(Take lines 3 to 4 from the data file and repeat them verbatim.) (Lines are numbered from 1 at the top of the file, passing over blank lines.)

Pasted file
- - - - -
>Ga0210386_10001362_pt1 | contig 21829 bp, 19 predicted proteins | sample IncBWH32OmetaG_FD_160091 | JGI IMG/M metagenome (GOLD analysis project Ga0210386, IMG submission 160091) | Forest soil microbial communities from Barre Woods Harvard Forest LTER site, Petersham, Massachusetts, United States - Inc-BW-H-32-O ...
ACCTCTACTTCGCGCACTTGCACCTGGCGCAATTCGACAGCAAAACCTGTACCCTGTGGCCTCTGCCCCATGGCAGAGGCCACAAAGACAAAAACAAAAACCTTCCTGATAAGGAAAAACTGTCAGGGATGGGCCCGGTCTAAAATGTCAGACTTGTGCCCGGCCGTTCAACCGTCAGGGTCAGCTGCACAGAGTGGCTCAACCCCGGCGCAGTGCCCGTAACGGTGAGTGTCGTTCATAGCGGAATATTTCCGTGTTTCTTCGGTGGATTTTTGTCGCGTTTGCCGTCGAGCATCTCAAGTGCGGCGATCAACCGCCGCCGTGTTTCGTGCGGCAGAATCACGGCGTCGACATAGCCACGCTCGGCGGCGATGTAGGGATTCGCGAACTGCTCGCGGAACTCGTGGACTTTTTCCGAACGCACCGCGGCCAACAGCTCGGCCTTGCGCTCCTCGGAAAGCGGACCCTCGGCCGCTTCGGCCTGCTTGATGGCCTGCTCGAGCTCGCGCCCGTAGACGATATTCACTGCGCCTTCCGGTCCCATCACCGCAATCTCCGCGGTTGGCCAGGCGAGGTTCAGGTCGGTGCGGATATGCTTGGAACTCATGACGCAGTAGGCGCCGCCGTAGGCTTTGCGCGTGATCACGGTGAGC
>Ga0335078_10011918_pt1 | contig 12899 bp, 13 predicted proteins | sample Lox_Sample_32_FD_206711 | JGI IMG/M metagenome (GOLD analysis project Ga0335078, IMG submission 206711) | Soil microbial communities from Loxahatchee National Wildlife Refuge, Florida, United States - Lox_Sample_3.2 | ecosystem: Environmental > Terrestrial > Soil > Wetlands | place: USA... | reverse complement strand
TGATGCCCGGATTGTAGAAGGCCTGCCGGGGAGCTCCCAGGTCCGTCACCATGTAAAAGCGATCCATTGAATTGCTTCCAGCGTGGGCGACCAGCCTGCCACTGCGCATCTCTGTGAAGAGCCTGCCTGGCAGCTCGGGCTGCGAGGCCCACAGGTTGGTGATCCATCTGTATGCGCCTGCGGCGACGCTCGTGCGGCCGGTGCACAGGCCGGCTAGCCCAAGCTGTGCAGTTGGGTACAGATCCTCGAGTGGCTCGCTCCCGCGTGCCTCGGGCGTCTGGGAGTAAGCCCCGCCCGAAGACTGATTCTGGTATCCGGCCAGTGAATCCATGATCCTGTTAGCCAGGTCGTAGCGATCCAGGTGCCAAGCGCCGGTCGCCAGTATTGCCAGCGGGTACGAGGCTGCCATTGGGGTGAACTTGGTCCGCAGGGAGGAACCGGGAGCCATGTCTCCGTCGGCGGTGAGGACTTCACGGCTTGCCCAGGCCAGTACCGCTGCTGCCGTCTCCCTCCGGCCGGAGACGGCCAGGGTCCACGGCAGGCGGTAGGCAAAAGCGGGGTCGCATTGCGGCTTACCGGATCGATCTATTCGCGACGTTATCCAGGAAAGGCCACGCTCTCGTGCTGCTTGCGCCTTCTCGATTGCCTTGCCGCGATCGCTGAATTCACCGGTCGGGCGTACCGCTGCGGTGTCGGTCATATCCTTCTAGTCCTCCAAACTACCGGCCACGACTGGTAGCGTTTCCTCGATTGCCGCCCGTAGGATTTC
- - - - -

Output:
>Ga0335078_10011918_pt1 | contig 12899 bp, 13 predicted proteins | sample Lox_Sample_32_FD_206711 | JGI IMG/M metagenome (GOLD analysis project Ga0335078, IMG submission 206711) | Soil microbial communities from Loxahatchee National Wildlife Refuge, Florida, United States - Lox_Sample_3.2 | ecosystem: Environmental > Terrestrial > Soil > Wetlands | place: USA... | reverse complement strand
TGATGCCCGGATTGTAGAAGGCCTGCCGGGGAGCTCCCAGGTCCGTCACCATGTAAAAGCGATCCATTGAATTGCTTCCAGCGTGGGCGACCAGCCTGCCACTGCGCATCTCTGTGAAGAGCCTGCCTGGCAGCTCGGGCTGCGAGGCCCACAGGTTGGTGATCCATCTGTATGCGCCTGCGGCGACGCTCGTGCGGCCGGTGCACAGGCCGGCTAGCCCAAGCTGTGCAGTTGGGTACAGATCCTCGAGTGGCTCGCTCCCGCGTGCCTCGGGCGTCTGGGAGTAAGCCCCGCCCGAAGACTGATTCTGGTATCCGGCCAGTGAATCCATGATCCTGTTAGCCAGGTCGTAGCGATCCAGGTGCCAAGCGCCGGTCGCCAGTATTGCCAGCGGGTACGAGGCTGCCATTGGGGTGAACTTGGTCCGCAGGGAGGAACCGGGAGCCATGTCTCCGTCGGCGGTGAGGACTTCACGGCTTGCCCAGGCCAGTACCGCTGCTGCCGTCTCCCTCCGGCCGGAGACGGCCAGGGTCCACGGCAGGCGGTAGGCAAAAGCGGGGTCGCATTGCGGCTTACCGGATCGATCTATTCGCGACGTTATCCAGGAAAGGCCACGCTCTCGTGCTGCTTGCGCCTTCTCGATTGCCTTGCCGCGATCGCTGAATTCACCGGTCGGGCGTACCGCTGCGGTGTCGGTCATATCCTTCTAGTCCTCCAAACTACCGGCCACGACTGGTAGCGTTTCCTCGATTGCCGCCCGTAGGATTTC